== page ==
if anything, doing this set was most fun because it turned on that need to get more of my ideas out there - such as several that never made it to this gig like the swarming spatialised granulation thing, and physically modeled parameter control … lots of things sitting around in hard to perform proto patches waiting for another day.
nice gig though. Ben’s inner ear mashing mono bass machine was great, and also Sumu and Peter’s fenneszy guitar processed piece to video was very effective contemplation of sonic immersion. look forward to the next one!
Over the easter weekend, Metasense (Somaya Langley and myself) played 3 sound sets in the massively reverberant Gunpowder Gallery at The Great Escape festival. The festival site is Newington Armory and our venue was one of three bunker-like chambers originally used for storing explosives and masterfully set up by Lynda Roberts and her crew of artists.
Room one hosted an array of photographic projections from strobes housed in ammunition boxes, firing flashes of image across the chamber walls and arched ceiling; triggered in apparently random sequence by an old drum machine; accompanied by thin, eerie drones. Room two exhibited colour data projections of human body volumetric data, the architectonic arrangement reinforced by odd surface angles and grids cutting the projected image into polyhedral pixels. Room three housed sound performances for several hours each evening, with fantastic gobo lighting creating a cone and two scanning fans of light across the length of the room towards the entrance, so the viewer walks into the sound chamber approaching this point of infinity at the centre of the beams.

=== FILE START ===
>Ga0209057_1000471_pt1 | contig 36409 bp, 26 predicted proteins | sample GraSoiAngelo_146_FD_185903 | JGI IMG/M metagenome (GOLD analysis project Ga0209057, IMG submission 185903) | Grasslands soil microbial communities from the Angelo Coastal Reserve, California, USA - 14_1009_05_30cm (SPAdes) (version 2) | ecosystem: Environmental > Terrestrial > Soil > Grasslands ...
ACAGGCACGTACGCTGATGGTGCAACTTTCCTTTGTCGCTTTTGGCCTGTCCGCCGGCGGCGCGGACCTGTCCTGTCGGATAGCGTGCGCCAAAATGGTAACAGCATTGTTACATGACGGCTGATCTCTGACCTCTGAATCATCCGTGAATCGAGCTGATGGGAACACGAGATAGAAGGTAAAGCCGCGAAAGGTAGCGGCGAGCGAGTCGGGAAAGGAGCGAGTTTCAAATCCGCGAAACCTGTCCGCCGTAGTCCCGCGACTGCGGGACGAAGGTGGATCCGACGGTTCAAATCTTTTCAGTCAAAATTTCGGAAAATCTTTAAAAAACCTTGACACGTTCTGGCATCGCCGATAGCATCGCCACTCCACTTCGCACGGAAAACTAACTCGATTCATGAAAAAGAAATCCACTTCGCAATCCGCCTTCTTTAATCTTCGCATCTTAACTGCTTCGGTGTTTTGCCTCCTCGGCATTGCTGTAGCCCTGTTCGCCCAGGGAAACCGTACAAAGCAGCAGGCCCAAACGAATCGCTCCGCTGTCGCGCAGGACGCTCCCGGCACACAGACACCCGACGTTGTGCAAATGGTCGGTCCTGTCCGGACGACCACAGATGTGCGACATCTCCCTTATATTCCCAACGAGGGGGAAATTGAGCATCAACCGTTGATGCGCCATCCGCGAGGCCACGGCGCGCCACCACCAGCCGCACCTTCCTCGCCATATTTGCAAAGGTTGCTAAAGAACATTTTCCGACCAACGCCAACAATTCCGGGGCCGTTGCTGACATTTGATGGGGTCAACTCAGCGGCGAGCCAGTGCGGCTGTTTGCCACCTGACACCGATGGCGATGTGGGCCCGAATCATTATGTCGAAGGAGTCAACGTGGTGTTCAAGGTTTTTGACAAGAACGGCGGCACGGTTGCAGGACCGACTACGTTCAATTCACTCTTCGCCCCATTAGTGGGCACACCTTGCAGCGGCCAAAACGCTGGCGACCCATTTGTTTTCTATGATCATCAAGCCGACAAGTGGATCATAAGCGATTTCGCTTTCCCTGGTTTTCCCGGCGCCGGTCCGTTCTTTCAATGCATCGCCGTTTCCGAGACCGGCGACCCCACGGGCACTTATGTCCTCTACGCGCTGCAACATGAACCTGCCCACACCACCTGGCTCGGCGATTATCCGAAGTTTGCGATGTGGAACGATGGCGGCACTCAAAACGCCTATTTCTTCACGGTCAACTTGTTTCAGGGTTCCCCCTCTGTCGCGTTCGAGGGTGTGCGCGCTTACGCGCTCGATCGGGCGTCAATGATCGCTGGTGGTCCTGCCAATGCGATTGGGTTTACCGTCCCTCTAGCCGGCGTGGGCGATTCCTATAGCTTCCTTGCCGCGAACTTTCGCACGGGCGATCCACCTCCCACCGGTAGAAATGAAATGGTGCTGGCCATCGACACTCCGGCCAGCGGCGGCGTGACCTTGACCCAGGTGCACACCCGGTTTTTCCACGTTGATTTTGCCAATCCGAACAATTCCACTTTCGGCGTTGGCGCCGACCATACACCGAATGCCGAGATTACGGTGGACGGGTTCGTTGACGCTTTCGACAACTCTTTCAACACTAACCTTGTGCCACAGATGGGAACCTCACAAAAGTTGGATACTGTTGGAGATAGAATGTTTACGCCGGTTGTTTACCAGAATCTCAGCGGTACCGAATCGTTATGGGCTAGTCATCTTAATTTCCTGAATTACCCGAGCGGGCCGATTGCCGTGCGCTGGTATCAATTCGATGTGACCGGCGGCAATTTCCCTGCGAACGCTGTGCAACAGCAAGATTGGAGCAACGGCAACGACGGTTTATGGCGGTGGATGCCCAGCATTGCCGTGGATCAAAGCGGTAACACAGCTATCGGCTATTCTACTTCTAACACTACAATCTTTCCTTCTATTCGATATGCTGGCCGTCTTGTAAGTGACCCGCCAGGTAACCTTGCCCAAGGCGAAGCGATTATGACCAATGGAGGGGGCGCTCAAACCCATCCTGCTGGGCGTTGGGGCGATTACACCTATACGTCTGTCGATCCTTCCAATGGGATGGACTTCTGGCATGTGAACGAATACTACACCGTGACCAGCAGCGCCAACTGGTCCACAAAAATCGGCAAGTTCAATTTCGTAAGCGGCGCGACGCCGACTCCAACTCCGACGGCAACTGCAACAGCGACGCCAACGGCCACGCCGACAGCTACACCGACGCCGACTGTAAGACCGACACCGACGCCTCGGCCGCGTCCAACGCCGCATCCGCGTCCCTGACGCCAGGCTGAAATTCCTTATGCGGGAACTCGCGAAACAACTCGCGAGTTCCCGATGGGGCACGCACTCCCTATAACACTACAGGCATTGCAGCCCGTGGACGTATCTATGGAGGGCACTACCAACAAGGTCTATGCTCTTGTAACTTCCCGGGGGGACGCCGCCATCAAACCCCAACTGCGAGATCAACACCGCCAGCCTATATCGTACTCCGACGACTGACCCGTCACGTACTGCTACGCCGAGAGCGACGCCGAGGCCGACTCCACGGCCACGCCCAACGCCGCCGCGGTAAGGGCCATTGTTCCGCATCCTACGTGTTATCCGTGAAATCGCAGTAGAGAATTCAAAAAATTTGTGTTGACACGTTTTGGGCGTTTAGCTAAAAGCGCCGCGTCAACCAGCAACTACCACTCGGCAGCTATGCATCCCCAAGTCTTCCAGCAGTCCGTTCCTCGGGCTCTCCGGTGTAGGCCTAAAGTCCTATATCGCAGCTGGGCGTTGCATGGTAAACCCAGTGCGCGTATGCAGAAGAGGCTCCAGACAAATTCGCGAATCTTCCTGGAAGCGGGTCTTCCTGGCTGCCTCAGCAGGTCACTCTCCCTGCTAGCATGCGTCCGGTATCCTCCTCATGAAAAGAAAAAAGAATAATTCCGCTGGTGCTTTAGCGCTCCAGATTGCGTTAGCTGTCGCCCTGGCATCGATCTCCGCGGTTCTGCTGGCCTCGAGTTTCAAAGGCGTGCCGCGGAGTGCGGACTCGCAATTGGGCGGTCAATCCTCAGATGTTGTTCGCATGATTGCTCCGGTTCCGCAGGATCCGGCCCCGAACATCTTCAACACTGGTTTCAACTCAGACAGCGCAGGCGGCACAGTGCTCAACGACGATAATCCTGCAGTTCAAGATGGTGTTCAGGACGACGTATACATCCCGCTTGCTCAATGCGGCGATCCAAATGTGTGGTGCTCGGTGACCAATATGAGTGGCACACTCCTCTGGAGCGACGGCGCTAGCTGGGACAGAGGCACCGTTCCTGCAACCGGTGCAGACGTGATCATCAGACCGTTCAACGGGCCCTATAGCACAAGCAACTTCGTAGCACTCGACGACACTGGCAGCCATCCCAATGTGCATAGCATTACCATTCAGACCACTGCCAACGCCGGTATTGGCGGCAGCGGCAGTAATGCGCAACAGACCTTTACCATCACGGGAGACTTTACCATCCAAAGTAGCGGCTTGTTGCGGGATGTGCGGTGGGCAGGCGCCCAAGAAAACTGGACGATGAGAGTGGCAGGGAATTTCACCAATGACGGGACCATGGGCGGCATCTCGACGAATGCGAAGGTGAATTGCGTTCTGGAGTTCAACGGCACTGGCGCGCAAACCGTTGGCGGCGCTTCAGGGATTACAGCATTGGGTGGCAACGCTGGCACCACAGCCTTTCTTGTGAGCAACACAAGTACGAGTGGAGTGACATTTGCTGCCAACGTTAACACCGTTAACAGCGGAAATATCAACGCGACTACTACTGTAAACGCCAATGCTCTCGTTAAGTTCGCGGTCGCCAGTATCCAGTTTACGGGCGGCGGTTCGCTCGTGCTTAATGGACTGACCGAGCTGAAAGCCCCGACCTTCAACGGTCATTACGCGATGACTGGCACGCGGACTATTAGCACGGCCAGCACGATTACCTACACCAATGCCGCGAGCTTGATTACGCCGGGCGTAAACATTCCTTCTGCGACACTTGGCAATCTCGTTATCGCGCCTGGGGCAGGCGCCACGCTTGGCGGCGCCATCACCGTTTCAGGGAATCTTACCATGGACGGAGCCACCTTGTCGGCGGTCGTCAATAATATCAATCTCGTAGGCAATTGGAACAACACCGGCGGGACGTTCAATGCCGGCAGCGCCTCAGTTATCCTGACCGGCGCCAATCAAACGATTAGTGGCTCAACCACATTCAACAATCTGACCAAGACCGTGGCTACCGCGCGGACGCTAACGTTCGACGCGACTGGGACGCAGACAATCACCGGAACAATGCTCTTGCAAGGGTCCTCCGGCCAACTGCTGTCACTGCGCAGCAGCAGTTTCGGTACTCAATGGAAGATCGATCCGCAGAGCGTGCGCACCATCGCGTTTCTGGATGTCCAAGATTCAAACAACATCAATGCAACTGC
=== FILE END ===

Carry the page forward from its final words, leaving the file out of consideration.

photos: Somaya Langley
Over the three nights, Metasense played two sets of field recordings and a set of bangin’, lush, delay-saturated detroity beats…. all great fun to adapt to the long reverberation of the chamber (5+ seconds?). Any fast sounds were blurred into each other, so drones, blips and earth-shaking bass drops were particularly satisfying to play. A highlight of our sets was the use of anti-war rally recordings: appropriately dissonant to the building’s former purpose. Our audience was mainly transitory, as expected given the gallery presentation of the space, though we had many people stay and listen for quite a while, laying down, sitting up against the walls, or playing with the light. Placed on the floor in the centre of the room, away from the desk of equipment, we also found the performance nicely interactive, with punters checking out what we were doing and asking questions or just flaking out in their charming festival wastedness. It was an enjoyable way to perform.
photo by Etienne Deleflie
Other highlights of the sets - by a collective of 5 or so other soundies - were the lovely use of glitch and loud micro snippets of cds in a set by Dan Conway; an incredible set of long toned singing by a mens choir brought in also by Conway; also a set by Kerry and Lynda of great vocoded drones with bleep and radio transmissions run through a roland space echo. All up, the space was totally inspirational, and the reverberation massive fun to play with, to inform the selection of sounds and production.